When international human rights organisations start calling on a Head of State to respect the civil and human rights of citizens in accordance with the country’s constitution, then questions must be asked about the direction the country is heading.
Early this week, the Canadian-based body – International Freedom of Expression Exchange (IFEX), strongly criticised president Bio’s government of Sierra Leone for its poor human rights record, in particular the recent arrest and detention without charge of Dr Sylvia Olayinka Blyden.
“Outdated legislation, illegal detention and charges of sedition and defamation are being used to torment publisher and activist, Sylvia Olayinka Blyden,” the IFEX report said.
The International Freedom of Expression Exchange is a global network of more than 119 independent non-governmental organisations that work at a local, national, regional, or international level to defend and promote freedom of expression as a human right.
IFEX regularly picks up on some of the worst human rights abuses around the World and portrays them in highlighted articles. The most recent highlight is entitled – “Sierra Leonean journalist relentlessly persecuted by government”, and extensively covers the way how female Sierra Leone journalist Dr. Sylvia Olayinka Blyden has been treated by a Sierra Leone regime that is clearly afraid of the stature of the female journalist.
IFEX’s criticism echoes an alarm sounded last week by the Media Foundation for West Africa (MFWA) who raised eyebrows at the integrity of President Bio of Sierra Leone for saying one thing and acting differently.
Earlier last month during the detention of Dr. Blyden, the Africa office of the New York based Committee for the Protection of Journalists (CPJ) published a strongly worded condemnation of the Sierra Leone government.
Meanwhile, the MFWA statement headlined – “Sierra Leonean Government Persecute Journalist, Activist Over Social Media Posts” describes how Dr. Blyden was “kept in illegal detention for 22 days since the police stormed her residence and arrested her, seizing phones and computers in the process”.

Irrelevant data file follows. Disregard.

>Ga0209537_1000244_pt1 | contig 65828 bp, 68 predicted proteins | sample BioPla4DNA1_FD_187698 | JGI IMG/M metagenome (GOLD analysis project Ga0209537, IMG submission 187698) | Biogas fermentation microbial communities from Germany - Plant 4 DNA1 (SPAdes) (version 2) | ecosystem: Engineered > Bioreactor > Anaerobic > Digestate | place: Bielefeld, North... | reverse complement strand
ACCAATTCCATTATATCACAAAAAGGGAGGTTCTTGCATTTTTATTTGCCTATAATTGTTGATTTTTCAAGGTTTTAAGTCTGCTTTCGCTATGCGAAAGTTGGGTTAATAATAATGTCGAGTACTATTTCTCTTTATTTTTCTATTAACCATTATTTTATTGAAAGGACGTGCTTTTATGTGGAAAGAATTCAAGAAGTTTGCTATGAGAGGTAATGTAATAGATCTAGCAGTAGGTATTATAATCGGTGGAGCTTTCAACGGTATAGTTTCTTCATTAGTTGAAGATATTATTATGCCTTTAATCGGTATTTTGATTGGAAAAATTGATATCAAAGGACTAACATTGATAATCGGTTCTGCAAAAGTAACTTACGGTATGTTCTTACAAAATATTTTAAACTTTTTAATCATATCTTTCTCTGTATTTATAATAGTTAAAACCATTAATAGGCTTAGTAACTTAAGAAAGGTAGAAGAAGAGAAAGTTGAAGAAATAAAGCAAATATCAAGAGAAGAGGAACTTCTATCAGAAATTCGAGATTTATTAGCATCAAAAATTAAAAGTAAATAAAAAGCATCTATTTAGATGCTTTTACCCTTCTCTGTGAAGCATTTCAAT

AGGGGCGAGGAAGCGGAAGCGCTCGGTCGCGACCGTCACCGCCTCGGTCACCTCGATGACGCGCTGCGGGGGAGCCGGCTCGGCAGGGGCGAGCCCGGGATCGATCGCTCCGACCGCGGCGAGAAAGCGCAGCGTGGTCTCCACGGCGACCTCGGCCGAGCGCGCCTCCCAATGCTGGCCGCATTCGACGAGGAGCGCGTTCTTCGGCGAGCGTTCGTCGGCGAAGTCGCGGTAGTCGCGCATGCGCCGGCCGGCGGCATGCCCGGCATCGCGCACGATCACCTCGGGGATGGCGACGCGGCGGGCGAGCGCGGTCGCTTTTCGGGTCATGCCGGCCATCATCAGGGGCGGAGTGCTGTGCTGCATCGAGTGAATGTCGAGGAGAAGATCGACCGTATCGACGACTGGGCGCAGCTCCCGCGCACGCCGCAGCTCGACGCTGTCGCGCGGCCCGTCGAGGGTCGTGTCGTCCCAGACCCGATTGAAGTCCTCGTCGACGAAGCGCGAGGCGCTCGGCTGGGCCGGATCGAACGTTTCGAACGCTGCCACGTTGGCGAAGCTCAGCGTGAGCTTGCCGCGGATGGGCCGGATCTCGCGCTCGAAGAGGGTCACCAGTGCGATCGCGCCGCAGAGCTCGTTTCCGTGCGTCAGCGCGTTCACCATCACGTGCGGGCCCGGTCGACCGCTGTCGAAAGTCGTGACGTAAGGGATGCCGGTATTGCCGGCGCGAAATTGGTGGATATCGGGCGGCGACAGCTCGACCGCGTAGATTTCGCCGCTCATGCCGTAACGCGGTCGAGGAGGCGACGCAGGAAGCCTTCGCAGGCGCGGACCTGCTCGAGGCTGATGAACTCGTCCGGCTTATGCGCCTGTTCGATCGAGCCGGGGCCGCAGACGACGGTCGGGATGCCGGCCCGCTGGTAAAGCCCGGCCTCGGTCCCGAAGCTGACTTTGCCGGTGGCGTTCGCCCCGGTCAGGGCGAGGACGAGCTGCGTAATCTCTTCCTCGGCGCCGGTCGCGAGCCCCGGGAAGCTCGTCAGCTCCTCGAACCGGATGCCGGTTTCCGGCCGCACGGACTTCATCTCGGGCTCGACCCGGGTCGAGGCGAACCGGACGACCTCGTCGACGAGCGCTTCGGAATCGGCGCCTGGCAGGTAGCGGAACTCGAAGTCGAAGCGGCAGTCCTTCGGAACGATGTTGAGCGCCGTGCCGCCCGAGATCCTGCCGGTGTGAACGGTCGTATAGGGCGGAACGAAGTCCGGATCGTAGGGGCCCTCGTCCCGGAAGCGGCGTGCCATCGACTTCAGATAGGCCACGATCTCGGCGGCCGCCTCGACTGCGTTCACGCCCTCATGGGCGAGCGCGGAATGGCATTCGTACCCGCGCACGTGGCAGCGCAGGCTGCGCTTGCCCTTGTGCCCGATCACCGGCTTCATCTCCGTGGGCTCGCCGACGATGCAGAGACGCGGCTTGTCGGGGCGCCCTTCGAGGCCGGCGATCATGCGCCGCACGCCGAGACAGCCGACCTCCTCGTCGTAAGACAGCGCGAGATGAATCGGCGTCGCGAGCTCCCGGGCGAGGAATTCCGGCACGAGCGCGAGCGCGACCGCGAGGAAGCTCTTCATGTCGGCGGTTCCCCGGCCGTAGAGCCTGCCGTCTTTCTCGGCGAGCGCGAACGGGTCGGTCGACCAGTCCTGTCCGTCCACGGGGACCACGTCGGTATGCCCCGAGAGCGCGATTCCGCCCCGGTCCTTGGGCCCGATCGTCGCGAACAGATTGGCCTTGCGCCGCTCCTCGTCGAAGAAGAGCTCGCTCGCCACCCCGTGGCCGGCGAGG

“Blyden thus spent a total of 50 days in detention; 29 days and 21 days on either side of her short-lived bail,” MFWA furthered.
The MFWA says the defamation charges brought against Blyden and the subsequent abusive treatment meted out to her over her critical social media posts “hardly inspire confidence that the Sierra Leonean government is genuinely committed to promoting freedom of expression”.
The MFWA has therefore urged the Bio-led government authorities and the Police in Sierra Leone to desist from further harassment of Dr. Blyden.
MFWA laments that “the detention without judicial authorisation” of Dr. Sylvia Blyden was a violation of her rights under Section 17 of Sierra Leone 1991 Constitution.
Since the charges stem directly from critical social media activities, such “should not be punished in a democratic state” is the view of MFWA which goes on to highlight of how, most ironically, “President Julius Maada Bio made a similar observation during his maiden cocktail meeting with a section of Sierra Leone’s media on December 5, 2018.”
The MFWA then directly quotes Bio’s words to be as follows: “Part Five of Sierra Leone’s Public Order Act criminalises any publication that is deemed defamatory or seditious and has been used as a regime to unduly target and imprison media practitioners and silence dissident views,” President Bio said.
Against this backdrop, the MFWA says: “It is therefore strange that the same law is being used to try Blyden”.
“Once a government concedes that a particular law is repressive and begins a process to repeal it, it would be contradictory and a demonstration of bad faith for the same government to charge citizens under the same law it has committed to repealing,” said Vivian Affoah, Programme Manager for Freedom of Expression at the MFWA.
“The MFWA also condemns the seizure and intrusive search of the Blyden’s phones and computers as an abuse of her privacy rights,” the no-nonsense MFWA statement continued as it also lambasted the interference by the authorities of Blyden’s social media accounts.
The CPJ, IFEX, MFWA, FAJ and many other international journalist bodies have investigated the matter of Dr. Sylvia Blyden as a female journalist and are all firmly standing solidly with her in complete solidarity.
Sadly, the Sierra Leone Association of Journalists (SLAJ) whose role it is to raise international alerts on such overt threats to freedom of speech in Sierra Leone, did not issue a formal statement throughout Blyden’s ordeal. The SLAJ executive is accused by critics of becoming politically compromised.
Today also, the leadership and executives of the main opposition All People’s Congress Party (APC) of which Dr Blyden is a member and an aspiring presidential candidate of the party, are facing growing condemnation for failing to publiish a statement about the unlawful detention and continuing harassment of Dr Blyden by the government.
The APC party chairman and former president of Sierra Leone – Ernest Bai Koroma, is accused by supporters of Dr Blyden of hypocrisy, calling him a “sell-out”.
Source Sierra Leone Telegraph.